How do I invest in these ETFs?
What makes these ETFs distinct?
What exchanges are these ETFs traded on?
Should I use a market order or limit price order when buying or selling ETFs?
For which ETFs are options available?
How often do the ETFs distribute dividends?
Can dividends from the ETFs be reinvested?
Who are "Authorized Participants"?
How does the creation/redemption process work?
What are the potential tax advantages of passive ETFs?
Which tax forms will investors receive to file their taxes?
Are these ETFs hedged to the U.S. dollar?
Why do NAVs and closing market prices differ?
Where is the closing price on the Fund pages derived from?
How Can I Help the Environment?
These ETFs are listed on U.S. exchanges such as NYSE Arca and NASDAQ, similar to shares of publicly traded companies. Investors can buy and sell these ETFs through most traditional brokerage accounts. By using fund identifiers such as a ticker symbol, ISIN or CUSIP (which can be found here: GAMR, HACK, IFLY, IPAY and SILJ), your broker can place a multitude of order types including; limit orders, marker orders, and stop orders. Our ETFs can be traded throughout normal U.S. exchange trading hours.
Each of these ETFs invest in their respective industries, allowing for more focused investing than broad-sector ETFs. We try to provide investors with attractive investment opportunities in industries that traditionally have been difficult to invest in.
At the current time all of these ETFs are either listed on the NYSE Arca or NASDAQ Exchange. In April 2015, HACK was cross-listed on the Bolsa Mexicana de Valores under the symbol HACK.MX.
While a limit price order will not guarantee an execution, it could offer the investor more protection from an unfavorable execution price, especially on the market open.
Options are listed for HACK, SILJ and IPAY.
The Funds pays out dividends, if any, from their net investment income to investors at least quarterly. Each Fund distributes net capital gains, if any, annually.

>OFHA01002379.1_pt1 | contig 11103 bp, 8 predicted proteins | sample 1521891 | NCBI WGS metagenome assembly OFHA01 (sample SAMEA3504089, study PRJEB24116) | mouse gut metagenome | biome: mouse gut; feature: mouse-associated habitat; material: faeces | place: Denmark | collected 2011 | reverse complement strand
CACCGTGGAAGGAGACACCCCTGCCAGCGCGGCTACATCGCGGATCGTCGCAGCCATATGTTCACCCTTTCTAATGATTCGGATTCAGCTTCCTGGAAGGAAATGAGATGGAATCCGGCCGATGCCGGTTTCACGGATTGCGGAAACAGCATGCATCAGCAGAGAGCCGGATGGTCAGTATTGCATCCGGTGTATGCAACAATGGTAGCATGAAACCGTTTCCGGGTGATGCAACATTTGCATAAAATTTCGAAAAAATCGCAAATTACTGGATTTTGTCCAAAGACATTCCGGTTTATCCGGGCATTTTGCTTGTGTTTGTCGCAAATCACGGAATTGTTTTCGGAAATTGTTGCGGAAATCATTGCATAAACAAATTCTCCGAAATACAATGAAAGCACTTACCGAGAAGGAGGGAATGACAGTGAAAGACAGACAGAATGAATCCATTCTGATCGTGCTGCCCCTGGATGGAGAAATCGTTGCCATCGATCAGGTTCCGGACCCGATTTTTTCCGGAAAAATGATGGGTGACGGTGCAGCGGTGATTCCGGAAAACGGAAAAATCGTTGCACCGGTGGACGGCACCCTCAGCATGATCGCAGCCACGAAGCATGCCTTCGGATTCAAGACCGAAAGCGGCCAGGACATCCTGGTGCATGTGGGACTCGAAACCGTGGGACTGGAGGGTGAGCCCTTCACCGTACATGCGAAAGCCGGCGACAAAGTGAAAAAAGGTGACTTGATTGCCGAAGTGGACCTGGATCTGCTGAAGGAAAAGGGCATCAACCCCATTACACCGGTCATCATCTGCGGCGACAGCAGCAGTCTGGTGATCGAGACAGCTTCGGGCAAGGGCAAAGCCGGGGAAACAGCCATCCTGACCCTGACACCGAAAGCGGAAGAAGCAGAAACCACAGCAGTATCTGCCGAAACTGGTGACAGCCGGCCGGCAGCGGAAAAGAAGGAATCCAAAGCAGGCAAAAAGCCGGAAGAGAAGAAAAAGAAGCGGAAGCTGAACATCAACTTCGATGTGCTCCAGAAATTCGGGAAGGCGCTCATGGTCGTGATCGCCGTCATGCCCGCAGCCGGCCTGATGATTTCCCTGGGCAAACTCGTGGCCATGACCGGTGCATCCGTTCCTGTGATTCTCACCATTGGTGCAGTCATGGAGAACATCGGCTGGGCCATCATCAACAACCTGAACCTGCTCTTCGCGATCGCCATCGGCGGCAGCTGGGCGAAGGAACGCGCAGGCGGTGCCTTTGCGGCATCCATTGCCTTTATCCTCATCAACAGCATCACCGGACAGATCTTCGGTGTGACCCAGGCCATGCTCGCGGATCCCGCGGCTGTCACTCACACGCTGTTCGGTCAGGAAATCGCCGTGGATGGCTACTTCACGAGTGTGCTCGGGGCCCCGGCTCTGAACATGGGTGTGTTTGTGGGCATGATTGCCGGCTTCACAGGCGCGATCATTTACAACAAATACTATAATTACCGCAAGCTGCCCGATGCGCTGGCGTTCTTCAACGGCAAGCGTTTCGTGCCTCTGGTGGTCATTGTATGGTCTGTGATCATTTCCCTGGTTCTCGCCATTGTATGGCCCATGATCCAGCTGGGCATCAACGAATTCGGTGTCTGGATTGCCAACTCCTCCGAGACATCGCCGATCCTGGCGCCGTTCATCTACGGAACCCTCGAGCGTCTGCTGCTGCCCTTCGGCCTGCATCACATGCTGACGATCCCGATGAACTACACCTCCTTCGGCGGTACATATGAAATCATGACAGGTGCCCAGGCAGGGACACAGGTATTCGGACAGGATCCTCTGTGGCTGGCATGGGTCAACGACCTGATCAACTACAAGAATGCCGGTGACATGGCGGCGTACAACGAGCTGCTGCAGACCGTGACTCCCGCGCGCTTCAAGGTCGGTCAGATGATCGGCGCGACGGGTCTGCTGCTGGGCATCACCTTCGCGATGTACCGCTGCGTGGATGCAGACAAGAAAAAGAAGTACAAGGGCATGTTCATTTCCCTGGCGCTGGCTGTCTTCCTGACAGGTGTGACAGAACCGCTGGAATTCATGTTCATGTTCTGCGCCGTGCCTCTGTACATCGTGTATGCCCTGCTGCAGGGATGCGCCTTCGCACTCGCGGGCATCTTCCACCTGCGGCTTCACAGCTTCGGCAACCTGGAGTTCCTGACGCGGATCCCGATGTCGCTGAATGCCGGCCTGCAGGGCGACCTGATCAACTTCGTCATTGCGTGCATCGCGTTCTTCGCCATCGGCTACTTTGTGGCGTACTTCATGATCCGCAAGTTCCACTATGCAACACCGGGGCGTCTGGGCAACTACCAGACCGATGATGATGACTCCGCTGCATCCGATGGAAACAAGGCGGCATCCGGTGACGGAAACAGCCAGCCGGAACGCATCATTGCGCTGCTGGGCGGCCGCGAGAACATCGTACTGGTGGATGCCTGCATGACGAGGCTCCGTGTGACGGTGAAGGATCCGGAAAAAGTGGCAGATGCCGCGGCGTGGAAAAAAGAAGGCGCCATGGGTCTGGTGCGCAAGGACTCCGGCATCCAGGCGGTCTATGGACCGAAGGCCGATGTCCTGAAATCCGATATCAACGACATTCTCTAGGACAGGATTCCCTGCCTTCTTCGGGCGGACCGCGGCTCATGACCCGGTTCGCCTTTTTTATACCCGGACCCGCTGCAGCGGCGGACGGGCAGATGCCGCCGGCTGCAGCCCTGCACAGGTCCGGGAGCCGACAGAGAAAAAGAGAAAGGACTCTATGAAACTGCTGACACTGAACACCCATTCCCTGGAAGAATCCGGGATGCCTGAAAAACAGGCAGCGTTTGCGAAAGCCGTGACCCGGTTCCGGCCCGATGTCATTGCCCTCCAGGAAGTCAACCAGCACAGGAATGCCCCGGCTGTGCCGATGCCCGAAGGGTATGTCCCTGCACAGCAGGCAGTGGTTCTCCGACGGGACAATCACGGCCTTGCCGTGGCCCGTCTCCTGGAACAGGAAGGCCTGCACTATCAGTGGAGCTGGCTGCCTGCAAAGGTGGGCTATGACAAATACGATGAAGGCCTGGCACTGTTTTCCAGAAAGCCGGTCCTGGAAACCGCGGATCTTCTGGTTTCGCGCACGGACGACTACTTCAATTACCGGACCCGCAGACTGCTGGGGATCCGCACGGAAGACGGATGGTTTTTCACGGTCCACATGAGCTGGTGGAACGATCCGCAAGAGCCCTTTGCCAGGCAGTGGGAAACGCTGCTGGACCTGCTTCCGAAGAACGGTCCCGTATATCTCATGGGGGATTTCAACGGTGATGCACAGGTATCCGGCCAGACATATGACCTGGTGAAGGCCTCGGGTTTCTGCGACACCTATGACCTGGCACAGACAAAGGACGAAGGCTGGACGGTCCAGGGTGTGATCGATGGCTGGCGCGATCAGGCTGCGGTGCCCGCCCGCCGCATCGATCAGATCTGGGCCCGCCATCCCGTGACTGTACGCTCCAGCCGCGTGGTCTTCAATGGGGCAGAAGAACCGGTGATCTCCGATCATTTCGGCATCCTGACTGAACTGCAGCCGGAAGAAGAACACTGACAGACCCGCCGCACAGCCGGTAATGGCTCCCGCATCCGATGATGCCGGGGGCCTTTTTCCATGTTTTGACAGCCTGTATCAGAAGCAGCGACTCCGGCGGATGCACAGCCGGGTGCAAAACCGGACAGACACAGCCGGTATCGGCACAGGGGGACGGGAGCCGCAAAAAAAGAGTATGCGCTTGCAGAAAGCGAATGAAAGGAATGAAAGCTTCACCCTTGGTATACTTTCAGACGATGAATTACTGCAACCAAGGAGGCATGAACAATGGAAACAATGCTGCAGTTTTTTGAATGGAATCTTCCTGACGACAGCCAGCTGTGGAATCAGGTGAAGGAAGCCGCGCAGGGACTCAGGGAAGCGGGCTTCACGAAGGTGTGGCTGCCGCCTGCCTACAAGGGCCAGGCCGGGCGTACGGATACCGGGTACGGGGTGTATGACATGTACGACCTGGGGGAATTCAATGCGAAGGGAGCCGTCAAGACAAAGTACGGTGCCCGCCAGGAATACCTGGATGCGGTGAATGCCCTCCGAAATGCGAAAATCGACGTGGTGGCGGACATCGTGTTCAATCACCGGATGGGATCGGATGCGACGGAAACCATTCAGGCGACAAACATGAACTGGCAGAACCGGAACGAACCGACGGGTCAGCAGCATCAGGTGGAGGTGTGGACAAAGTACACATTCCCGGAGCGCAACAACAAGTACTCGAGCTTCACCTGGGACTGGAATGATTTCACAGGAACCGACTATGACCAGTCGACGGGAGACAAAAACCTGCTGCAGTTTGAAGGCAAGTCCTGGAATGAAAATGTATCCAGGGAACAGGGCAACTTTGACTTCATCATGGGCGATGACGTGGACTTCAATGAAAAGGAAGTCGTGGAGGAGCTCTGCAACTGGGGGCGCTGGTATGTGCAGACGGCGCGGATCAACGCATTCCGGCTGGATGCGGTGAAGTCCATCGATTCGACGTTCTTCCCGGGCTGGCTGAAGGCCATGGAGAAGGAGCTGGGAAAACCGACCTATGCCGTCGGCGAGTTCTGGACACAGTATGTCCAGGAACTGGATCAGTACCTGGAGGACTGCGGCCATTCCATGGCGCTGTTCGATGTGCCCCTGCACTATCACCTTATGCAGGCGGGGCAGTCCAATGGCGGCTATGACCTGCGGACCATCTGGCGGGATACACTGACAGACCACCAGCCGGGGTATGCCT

Brokers may make available to their customers who own a Fund’s shares the DTC book-entry dividend reinvestment service. If this service is available and used, dividend distributions of both income and capital gains will automatically be reinvested in additional whole shares of that Fund. Without this service, investors would receive their distributions in cash.
Authorized Participants are entities selected by an ETF’s sponsor, generally market makers and large institutional organizations, who are allowed to create and redeem shares of an ETF.
In the event of a creation, the Authorized Participant acquires the individual constituents that the ETF is comprised of on the open market, and deposits them with the custodian, which in turn issues the Authorized Participant the corresponding amount of Creation Units of the ETF (each Creation Unit is the equivalent of 50,000 shares of said ETF). The mechanics of the redemption process are the opposite in that the Authorized Participant deposits Creation Units of the ETF with the custodian in exchange for the individual constituents.
Due to the index investment nature of ETFs, they tend to experience lower portfolio turnover, making them less likely to realize capital gains, which must be paid to investors on an annual basis. Additionally, by only allowing for the creation and redemption of funds by Authorized Participants at Creation Unit multiples, fewer taxable events occur in the day-to-day portfolio management. When fund creation/redemption transactions are of the in-kind security variety, the result is a non-taxable event for the fund.
A 1099 form will be issued by your broker.
Global ETFs provide exposure to the currencies associated with the markets of each underlying security and therefore, are not hedged to the US dollar. However, in global ETFs, underlying components of US traded securities have US dollar exposure.
As described in the prospectus, the NAV is calculated by a standard methodology. Typically this is set when the ETF’s underlying securities’ markets close. The closing market price however is the recorded last price of the trading day. This price tends to reflect the supply and demand at the time of market close. Any ETF can trade as late as 4:00 p.m. ET during the normal trading day session, however, in light volume ETFs, its last trade can occur much earlier in the day.
The closing price listed on the Fund pages is the primary closing price on the primary exchange that the fund trades on.
You may ask for a digital copy of the Prospectus instead of a physical paper version. Talk to your broker today to find out how you can "Go Green". Digital versions of the prospectus also add the benefit of the search function for ease of finding and navigation throughout the document.